Britain hands over more cash in foreign aid than any other country in the world, despite having virtually no control over how the cash is spent and numerous reports detailing how aid is either wasted, or holds back development.
In an investigation by the Commons international development committee, it suggests the government is so desperate to achieve its spending target of 0.7 per cent of GDP it floods agencies with cash often without properly researching what the money will be used for or analysing how effective previous payments have been, The Times reports.
The policy by the coalition government has resulted in Britain spending almost three times more per head on aid than the US: £179 vs £64.
Details in the committee’s report shows that more than £4 billion of the UK’s £12 billion aid budget is sent to multilateral agencies in Europe and America who themselves decide where the money is spent.
This compares most unfavourably to the current crisis in the MoD budget, with Tory backbenchers in particular speaking out against the neglect that the coalition has overseen of Britain’s Armed Forces. With run down housing, troop numbers slashed and an ever decreasing amount of equipment, £4 billion would make the Defence Secretary considerably happier than he must be now.
The binge spending to international agencies was described as a “complete folly” by MPs, with Sir Gerald Howarth, MP for Aldershot saying the decision to pump more money into international organisations showed the government had failed to find projects where they could control how tax payers money was spent. .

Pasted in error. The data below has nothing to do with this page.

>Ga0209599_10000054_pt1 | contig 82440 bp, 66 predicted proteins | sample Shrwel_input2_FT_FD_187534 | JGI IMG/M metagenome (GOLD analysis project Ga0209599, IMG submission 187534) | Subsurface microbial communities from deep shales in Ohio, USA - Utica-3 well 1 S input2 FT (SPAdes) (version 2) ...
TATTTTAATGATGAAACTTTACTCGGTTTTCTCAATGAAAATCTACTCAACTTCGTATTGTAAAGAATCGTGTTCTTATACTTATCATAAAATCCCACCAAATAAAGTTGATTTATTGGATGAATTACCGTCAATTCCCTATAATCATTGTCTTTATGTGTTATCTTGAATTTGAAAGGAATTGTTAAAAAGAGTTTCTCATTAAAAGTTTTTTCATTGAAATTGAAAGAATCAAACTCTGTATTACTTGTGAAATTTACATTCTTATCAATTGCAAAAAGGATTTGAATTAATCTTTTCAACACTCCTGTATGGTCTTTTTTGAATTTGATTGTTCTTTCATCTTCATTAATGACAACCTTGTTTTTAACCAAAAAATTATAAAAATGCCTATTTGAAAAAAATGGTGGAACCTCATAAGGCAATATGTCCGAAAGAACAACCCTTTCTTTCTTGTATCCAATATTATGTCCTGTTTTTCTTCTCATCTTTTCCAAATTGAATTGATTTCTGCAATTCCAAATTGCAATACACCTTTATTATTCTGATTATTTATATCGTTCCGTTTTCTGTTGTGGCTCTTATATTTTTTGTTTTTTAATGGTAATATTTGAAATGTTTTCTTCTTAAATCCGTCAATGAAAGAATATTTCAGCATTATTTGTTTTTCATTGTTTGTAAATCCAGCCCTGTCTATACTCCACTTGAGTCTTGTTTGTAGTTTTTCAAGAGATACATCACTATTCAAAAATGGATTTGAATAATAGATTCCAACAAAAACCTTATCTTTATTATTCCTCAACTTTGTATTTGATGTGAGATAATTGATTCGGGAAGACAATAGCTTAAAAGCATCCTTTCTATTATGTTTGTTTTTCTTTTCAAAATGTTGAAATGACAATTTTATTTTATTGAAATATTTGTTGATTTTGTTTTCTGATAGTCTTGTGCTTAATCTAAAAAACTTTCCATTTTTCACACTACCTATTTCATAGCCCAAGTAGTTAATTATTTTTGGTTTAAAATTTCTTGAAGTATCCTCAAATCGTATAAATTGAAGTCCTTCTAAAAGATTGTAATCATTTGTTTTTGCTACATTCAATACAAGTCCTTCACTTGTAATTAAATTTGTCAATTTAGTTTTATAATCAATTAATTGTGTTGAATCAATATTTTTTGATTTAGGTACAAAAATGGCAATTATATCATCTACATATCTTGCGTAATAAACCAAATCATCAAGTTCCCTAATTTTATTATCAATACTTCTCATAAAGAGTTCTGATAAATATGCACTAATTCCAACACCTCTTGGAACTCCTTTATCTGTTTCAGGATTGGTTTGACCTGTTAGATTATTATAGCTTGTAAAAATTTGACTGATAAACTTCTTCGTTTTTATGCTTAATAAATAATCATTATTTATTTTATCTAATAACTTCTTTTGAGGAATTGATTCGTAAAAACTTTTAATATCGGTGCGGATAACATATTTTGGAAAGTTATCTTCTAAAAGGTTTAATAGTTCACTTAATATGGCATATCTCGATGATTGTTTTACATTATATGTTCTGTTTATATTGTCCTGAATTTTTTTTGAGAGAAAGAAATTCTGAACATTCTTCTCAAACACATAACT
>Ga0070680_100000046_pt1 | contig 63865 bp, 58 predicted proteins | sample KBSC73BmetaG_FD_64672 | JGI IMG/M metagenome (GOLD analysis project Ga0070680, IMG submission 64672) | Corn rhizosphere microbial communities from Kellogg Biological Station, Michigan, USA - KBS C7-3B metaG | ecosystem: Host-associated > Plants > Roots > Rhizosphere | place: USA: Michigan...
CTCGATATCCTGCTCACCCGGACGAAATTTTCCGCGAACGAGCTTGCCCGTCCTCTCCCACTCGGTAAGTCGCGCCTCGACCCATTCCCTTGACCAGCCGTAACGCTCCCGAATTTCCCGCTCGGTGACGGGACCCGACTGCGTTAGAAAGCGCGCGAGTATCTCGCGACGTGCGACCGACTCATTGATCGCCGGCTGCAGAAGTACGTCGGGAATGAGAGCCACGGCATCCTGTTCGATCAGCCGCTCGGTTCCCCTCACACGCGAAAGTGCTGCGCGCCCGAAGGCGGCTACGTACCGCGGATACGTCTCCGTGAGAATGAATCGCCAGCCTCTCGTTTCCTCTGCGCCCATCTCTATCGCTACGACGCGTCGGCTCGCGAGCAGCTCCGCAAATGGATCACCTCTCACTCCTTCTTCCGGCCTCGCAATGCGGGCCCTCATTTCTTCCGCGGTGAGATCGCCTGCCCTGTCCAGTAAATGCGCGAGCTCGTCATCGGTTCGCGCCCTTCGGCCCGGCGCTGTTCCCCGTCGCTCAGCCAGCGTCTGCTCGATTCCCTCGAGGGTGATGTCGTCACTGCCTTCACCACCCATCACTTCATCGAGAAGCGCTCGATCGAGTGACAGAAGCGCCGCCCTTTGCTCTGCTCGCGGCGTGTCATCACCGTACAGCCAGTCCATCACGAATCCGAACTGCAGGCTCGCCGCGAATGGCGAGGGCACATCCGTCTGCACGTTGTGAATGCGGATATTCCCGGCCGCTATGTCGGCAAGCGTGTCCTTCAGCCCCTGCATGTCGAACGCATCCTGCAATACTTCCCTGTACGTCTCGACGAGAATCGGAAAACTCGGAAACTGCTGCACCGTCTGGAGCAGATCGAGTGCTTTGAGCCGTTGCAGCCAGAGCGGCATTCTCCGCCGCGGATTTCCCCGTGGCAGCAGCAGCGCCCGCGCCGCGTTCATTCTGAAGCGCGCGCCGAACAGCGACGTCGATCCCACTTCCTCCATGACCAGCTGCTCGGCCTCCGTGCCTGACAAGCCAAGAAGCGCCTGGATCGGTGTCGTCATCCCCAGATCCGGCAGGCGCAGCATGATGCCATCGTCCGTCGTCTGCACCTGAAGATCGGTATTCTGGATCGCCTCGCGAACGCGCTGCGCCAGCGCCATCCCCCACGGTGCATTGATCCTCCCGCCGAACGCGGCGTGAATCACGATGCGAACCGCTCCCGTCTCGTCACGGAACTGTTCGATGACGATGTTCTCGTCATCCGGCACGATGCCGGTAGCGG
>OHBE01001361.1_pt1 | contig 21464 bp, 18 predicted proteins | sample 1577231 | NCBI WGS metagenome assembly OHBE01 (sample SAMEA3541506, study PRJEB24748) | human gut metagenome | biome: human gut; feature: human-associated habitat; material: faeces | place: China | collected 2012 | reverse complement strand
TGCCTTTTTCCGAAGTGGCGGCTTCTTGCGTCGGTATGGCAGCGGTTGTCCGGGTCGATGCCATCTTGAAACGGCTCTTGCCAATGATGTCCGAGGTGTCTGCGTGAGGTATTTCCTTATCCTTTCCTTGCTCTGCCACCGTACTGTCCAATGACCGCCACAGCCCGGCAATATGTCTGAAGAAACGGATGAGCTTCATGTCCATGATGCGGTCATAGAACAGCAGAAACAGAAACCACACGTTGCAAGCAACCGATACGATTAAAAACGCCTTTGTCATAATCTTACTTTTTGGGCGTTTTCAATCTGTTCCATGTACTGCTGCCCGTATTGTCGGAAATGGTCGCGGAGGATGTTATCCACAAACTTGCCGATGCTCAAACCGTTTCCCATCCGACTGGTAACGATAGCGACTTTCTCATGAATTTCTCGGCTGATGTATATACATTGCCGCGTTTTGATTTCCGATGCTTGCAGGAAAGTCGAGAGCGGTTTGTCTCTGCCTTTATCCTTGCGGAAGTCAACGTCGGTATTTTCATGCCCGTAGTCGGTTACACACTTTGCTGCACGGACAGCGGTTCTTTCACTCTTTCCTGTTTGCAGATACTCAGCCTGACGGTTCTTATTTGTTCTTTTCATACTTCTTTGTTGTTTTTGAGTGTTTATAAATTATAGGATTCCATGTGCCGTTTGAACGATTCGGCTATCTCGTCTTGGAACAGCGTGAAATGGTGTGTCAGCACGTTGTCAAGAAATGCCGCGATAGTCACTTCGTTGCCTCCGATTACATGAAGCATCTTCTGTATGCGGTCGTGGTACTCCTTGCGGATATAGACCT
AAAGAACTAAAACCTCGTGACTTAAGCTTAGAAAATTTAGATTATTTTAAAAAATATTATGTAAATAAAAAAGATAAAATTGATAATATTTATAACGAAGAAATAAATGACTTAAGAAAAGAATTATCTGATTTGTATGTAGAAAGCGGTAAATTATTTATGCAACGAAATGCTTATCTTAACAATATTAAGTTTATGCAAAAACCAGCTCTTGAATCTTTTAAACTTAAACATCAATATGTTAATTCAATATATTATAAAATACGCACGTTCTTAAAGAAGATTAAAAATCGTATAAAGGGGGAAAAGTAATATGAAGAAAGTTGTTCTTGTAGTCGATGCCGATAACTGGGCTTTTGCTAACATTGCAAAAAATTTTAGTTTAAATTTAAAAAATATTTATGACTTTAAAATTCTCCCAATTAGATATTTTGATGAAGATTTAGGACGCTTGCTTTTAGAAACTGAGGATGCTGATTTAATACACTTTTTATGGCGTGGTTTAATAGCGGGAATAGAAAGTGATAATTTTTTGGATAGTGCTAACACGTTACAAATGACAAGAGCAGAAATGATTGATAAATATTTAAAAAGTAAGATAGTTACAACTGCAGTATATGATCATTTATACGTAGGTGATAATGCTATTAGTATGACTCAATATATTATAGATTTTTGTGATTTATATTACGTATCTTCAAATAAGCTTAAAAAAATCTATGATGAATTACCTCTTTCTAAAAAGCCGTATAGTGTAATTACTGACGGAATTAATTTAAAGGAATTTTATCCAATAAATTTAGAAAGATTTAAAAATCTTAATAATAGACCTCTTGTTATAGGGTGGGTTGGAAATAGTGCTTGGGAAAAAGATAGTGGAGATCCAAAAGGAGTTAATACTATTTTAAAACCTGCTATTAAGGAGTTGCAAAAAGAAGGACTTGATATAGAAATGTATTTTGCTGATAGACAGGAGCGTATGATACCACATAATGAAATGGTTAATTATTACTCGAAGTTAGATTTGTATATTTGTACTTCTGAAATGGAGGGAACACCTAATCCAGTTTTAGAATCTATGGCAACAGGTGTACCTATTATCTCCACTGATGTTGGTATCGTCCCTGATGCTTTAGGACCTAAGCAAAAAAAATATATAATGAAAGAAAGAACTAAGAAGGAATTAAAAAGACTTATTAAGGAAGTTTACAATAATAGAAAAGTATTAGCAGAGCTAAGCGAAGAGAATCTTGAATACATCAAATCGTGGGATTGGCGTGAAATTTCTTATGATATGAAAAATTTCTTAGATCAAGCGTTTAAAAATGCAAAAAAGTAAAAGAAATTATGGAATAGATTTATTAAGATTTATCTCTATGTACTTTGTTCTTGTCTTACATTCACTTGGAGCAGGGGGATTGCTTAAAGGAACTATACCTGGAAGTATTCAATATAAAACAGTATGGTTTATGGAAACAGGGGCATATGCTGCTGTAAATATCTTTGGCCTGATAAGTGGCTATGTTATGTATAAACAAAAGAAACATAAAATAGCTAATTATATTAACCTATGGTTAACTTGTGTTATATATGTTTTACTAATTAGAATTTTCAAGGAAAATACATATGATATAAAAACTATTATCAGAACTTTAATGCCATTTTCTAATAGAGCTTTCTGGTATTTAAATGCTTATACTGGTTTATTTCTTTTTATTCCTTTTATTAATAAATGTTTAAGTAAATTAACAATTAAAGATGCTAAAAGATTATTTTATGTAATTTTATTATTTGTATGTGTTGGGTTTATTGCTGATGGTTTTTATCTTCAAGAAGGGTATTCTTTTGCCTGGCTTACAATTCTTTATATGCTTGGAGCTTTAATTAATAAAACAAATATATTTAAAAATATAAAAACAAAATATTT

“They are just shoving the money into inefficient multinational agencies,” Sir Gerald said. “This comes at a time when armed forces are being held on tenterhooks about whether the government is going to give them 2 per cent of GDP. It is inexplicable that a Conservative-led government is prioritising aid over defence at a time of growing international tension.”
The outspoken former Chief of the General Staff, General Lord Dannatt, said, “DfID [Department for International Development] is at its best when it is giving money to charities on the ground. If it is struggling to do that it would be better to give the money to defence.”
The link between the need to spend the ring-fenced budget and the increasing amounts given to agencies was confirmed by the chairman of the international development committee, Sir Malcolm Bruce.
“There is a balance to be met and multilaterals can play their part but we felt too much had been given this year,” Sir Malcolm said. “However we definitely don’t have the same level of control with what happens to money compared to when it is direct funding.”
The findings were questioned by another Tory MP, Peter Luff, who asked: “Why is it that we are spending more on multilateral aid than any other country? . . . Perhaps it is just an easier way to meet the spending target.”
In an article titled, Why Foreign Aid Is Harmful, Lawyer Jonathan Lea details the number of problems which continued international handouts cause, including institutionalising corrupt regimes and holding back the necessary democratisation needed for development to take place.
‘As aid flows in, citizens of the recipient countries effectively become dis-enfranchised as increasingly all their governments need to do to stay in power is to court and cater to foreign donors. Such governments have less of a need to raise taxes, and as long as they pay their army and security apparatus well, they can be relatively relaxed about the views and opinions of their disgruntled people.
Its stated that across Africa, over 70% of government income comes from foreign aid, meaning that such administrations are seriously compromised and unlikely to act in accordance with the interests of their populations.’
DfID justified its spending, saying: “Investing in overseas development is creating a world that is healthier, more stable and increasingly prosperous and that is something Britain can be proud of.”
“UK aid goes only where it is most needed and where it will deliver the very best results for taxpayers’ money. Over time, the proportion of UK development aid spent as multilateral aid has stayed roughly the same.”